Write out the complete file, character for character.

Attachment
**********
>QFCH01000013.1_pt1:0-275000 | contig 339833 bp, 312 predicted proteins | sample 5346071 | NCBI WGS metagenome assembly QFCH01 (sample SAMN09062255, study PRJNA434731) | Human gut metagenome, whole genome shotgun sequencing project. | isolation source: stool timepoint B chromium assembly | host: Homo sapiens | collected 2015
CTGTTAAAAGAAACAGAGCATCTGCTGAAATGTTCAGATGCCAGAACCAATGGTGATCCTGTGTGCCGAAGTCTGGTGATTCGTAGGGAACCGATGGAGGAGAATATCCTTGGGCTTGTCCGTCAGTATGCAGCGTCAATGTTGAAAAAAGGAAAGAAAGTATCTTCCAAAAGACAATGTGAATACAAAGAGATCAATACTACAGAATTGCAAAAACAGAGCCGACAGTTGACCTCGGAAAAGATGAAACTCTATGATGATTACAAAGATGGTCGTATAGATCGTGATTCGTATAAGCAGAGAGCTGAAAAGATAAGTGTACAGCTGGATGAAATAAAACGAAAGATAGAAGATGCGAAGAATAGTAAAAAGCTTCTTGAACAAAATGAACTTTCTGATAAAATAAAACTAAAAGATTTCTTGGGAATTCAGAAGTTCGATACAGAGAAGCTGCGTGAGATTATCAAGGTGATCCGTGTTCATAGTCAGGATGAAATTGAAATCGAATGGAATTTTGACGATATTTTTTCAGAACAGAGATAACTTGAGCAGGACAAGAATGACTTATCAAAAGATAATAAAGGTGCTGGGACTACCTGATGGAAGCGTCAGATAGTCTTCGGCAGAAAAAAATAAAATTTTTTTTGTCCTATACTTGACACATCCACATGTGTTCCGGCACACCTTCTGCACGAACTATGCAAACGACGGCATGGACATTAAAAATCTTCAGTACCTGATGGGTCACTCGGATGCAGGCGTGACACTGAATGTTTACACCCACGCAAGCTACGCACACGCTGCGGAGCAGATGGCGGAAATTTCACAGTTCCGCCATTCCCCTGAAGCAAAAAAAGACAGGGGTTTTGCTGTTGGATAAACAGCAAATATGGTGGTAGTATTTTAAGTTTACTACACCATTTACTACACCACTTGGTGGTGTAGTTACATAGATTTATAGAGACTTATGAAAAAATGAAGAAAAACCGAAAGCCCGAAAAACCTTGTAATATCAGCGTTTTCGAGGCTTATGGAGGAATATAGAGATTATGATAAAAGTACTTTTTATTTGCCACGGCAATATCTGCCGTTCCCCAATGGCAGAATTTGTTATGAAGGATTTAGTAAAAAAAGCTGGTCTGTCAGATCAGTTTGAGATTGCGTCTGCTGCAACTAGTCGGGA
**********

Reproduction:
>QFCH01000013.1_pt1:0-275000 | contig 339833 bp, 312 predicted proteins | sample 5346071 | NCBI WGS metagenome assembly QFCH01 (sample SAMN09062255, study PRJNA434731) | Human gut metagenome, whole genome shotgun sequencing project. | isolation source: stool timepoint B chromium assembly | host: Homo sapiens | collected 2015
CTGTTAAAAGAAACAGAGCATCTGCTGAAATGTTCAGATGCCAGAACCAATGGTGATCCTGTGTGCCGAAGTCTGGTGATTCGTAGGGAACCGATGGAGGAGAATATCCTTGGGCTTGTCCGTCAGTATGCAGCGTCAATGTTGAAAAAAGGAAAGAAAGTATCTTCCAAAAGACAATGTGAATACAAAGAGATCAATACTACAGAATTGCAAAAACAGAGCCGACAGTTGACCTCGGAAAAGATGAAACTCTATGATGATTACAAAGATGGTCGTATAGATCGTGATTCGTATAAGCAGAGAGCTGAAAAGATAAGTGTACAGCTGGATGAAATAAAACGAAAGATAGAAGATGCGAAGAATAGTAAAAAGCTTCTTGAACAAAATGAACTTTCTGATAAAATAAAACTAAAAGATTTCTTGGGAATTCAGAAGTTCGATACAGAGAAGCTGCGTGAGATTATCAAGGTGATCCGTGTTCATAGTCAGGATGAAATTGAAATCGAATGGAATTTTGACGATATTTTTTCAGAACAGAGATAACTTGAGCAGGACAAGAATGACTTATCAAAAGATAATAAAGGTGCTGGGACTACCTGATGGAAGCGTCAGATAGTCTTCGGCAGAAAAAAATAAAATTTTTTTTGTCCTATACTTGACACATCCACATGTGTTCCGGCACACCTTCTGCACGAACTATGCAAACGACGGCATGGACATTAAAAATCTTCAGTACCTGATGGGTCACTCGGATGCAGGCGTGACACTGAATGTTTACACCCACGCAAGCTACGCACACGCTGCGGAGCAGATGGCGGAAATTTCACAGTTCCGCCATTCCCCTGAAGCAAAAAAAGACAGGGGTTTTGCTGTTGGATAAACAGCAAATATGGTGGTAGTATTTTAAGTTTACTACACCATTTACTACACCACTTGGTGGTGTAGTTACATAGATTTATAGAGACTTATGAAAAAATGAAGAAAAACCGAAAGCCCGAAAAACCTTGTAATATCAGCGTTTTCGAGGCTTATGGAGGAATATAGAGATTATGATAAAAGTACTTTTTATTTGCCACGGCAATATCTGCCGTTCCCCAATGGCAGAATTTGTTATGAAGGATTTAGTAAAAAAAGCTGGTCTGTCAGATCAGTTTGAGATTGCGTCTGCTGCAACTAGTCGGGA